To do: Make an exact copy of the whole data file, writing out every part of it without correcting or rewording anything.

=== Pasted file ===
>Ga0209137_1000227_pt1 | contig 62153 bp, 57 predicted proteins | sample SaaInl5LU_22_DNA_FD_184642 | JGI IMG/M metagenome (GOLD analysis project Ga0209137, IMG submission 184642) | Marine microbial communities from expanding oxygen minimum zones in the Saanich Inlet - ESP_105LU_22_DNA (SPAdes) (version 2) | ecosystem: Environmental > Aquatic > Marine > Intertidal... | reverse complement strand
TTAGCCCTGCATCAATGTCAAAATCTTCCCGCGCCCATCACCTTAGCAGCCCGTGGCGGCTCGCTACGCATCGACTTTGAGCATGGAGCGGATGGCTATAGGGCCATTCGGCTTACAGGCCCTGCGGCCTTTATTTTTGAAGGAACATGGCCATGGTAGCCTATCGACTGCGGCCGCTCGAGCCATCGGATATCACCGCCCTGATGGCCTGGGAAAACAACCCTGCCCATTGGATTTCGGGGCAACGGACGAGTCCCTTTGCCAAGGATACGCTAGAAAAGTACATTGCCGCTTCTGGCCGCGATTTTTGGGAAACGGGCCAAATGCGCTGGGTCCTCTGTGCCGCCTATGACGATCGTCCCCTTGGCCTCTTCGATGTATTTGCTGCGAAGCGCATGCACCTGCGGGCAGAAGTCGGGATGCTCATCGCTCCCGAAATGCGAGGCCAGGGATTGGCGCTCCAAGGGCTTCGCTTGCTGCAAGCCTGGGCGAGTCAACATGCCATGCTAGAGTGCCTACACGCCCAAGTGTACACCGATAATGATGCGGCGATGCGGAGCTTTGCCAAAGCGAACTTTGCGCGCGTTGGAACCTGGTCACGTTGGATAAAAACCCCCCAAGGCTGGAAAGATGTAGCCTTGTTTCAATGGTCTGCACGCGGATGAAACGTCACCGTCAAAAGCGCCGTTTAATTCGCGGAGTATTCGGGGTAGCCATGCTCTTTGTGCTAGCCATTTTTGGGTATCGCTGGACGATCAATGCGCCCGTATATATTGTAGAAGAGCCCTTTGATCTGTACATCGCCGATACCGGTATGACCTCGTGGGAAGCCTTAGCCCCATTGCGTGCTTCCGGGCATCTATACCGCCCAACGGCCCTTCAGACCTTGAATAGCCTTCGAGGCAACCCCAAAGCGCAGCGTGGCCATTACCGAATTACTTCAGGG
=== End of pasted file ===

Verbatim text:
>Ga0209137_1000227_pt1 | contig 62153 bp, 57 predicted proteins | sample SaaInl5LU_22_DNA_FD_184642 | JGI IMG/M metagenome (GOLD analysis project Ga0209137, IMG submission 184642) | Marine microbial communities from expanding oxygen minimum zones in the Saanich Inlet - ESP_105LU_22_DNA (SPAdes) (version 2) | ecosystem: Environmental > Aquatic > Marine > Intertidal... | reverse complement strand
TTAGCCCTGCATCAATGTCAAAATCTTCCCGCGCCCATCACCTTAGCAGCCCGTGGCGGCTCGCTACGCATCGACTTTGAGCATGGAGCGGATGGCTATAGGGCCATTCGGCTTACAGGCCCTGCGGCCTTTATTTTTGAAGGAACATGGCCATGGTAGCCTATCGACTGCGGCCGCTCGAGCCATCGGATATCACCGCCCTGATGGCCTGGGAAAACAACCCTGCCCATTGGATTTCGGGGCAACGGACGAGTCCCTTTGCCAAGGATACGCTAGAAAAGTACATTGCCGCTTCTGGCCGCGATTTTTGGGAAACGGGCCAAATGCGCTGGGTCCTCTGTGCCGCCTATGACGATCGTCCCCTTGGCCTCTTCGATGTATTTGCTGCGAAGCGCATGCACCTGCGGGCAGAAGTCGGGATGCTCATCGCTCCCGAAATGCGAGGCCAGGGATTGGCGCTCCAAGGGCTTCGCTTGCTGCAAGCCTGGGCGAGTCAACATGCCATGCTAGAGTGCCTACACGCCCAAGTGTACACCGATAATGATGCGGCGATGCGGAGCTTTGCCAAAGCGAACTTTGCGCGCGTTGGAACCTGGTCACGTTGGATAAAAACCCCCCAAGGCTGGAAAGATGTAGCCTTGTTTCAATGGTCTGCACGCGGATGAAACGTCACCGTCAAAAGCGCCGTTTAATTCGCGGAGTATTCGGGGTAGCCATGCTCTTTGTGCTAGCCATTTTTGGGTATCGCTGGACGATCAATGCGCCCGTATATATTGTAGAAGAGCCCTTTGATCTGTACATCGCCGATACCGGTATGACCTCGTGGGAAGCCTTAGCCCCATTGCGTGCTTCCGGGCATCTATACCGCCCAACGGCCCTTCAGACCTTGAATAGCCTTCGAGGCAACCCCAAAGCGCAGCGTGGCCATTACCGAATTACTTCAGGG